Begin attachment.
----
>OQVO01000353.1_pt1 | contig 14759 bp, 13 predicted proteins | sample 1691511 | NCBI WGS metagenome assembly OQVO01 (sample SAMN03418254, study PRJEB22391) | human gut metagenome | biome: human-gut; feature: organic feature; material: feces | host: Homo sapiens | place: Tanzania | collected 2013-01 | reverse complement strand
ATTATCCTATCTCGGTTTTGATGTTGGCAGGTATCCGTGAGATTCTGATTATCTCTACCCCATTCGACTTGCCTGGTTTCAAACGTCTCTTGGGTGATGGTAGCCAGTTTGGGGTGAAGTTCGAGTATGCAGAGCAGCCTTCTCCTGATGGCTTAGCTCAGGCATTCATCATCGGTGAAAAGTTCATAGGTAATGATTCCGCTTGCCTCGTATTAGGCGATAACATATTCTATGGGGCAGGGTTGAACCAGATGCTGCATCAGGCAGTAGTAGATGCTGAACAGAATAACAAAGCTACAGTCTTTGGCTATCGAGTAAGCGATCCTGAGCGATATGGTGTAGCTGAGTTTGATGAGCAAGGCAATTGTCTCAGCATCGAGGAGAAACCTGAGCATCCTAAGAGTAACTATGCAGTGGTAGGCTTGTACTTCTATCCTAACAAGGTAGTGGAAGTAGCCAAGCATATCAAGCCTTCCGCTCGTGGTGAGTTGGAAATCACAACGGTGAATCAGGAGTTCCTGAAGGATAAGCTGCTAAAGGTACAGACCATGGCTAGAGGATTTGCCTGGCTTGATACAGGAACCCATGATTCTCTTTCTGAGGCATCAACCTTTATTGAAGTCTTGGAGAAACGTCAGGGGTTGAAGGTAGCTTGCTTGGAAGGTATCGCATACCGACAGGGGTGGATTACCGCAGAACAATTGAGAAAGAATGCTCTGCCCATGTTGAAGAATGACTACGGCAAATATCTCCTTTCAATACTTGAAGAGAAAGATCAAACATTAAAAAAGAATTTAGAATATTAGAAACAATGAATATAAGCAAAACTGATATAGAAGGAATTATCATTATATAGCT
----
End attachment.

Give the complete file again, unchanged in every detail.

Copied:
>OQVO01000353.1_pt1 | contig 14759 bp, 13 predicted proteins | sample 1691511 | NCBI WGS metagenome assembly OQVO01 (sample SAMN03418254, study PRJEB22391) | human gut metagenome | biome: human-gut; feature: organic feature; material: feces | host: Homo sapiens | place: Tanzania | collected 2013-01 | reverse complement strand
ATTATCCTATCTCGGTTTTGATGTTGGCAGGTATCCGTGAGATTCTGATTATCTCTACCCCATTCGACTTGCCTGGTTTCAAACGTCTCTTGGGTGATGGTAGCCAGTTTGGGGTGAAGTTCGAGTATGCAGAGCAGCCTTCTCCTGATGGCTTAGCTCAGGCATTCATCATCGGTGAAAAGTTCATAGGTAATGATTCCGCTTGCCTCGTATTAGGCGATAACATATTCTATGGGGCAGGGTTGAACCAGATGCTGCATCAGGCAGTAGTAGATGCTGAACAGAATAACAAAGCTACAGTCTTTGGCTATCGAGTAAGCGATCCTGAGCGATATGGTGTAGCTGAGTTTGATGAGCAAGGCAATTGTCTCAGCATCGAGGAGAAACCTGAGCATCCTAAGAGTAACTATGCAGTGGTAGGCTTGTACTTCTATCCTAACAAGGTAGTGGAAGTAGCCAAGCATATCAAGCCTTCCGCTCGTGGTGAGTTGGAAATCACAACGGTGAATCAGGAGTTCCTGAAGGATAAGCTGCTAAAGGTACAGACCATGGCTAGAGGATTTGCCTGGCTTGATACAGGAACCCATGATTCTCTTTCTGAGGCATCAACCTTTATTGAAGTCTTGGAGAAACGTCAGGGGTTGAAGGTAGCTTGCTTGGAAGGTATCGCATACCGACAGGGGTGGATTACCGCAGAACAATTGAGAAAGAATGCTCTGCCCATGTTGAAGAATGACTACGGCAAATATCTCCTTTCAATACTTGAAGAGAAAGATCAAACATTAAAAAAGAATTTAGAATATTAGAAACAATGAATATAAGCAAAACTGATATAGAAGGAATTATCATTATATAGCT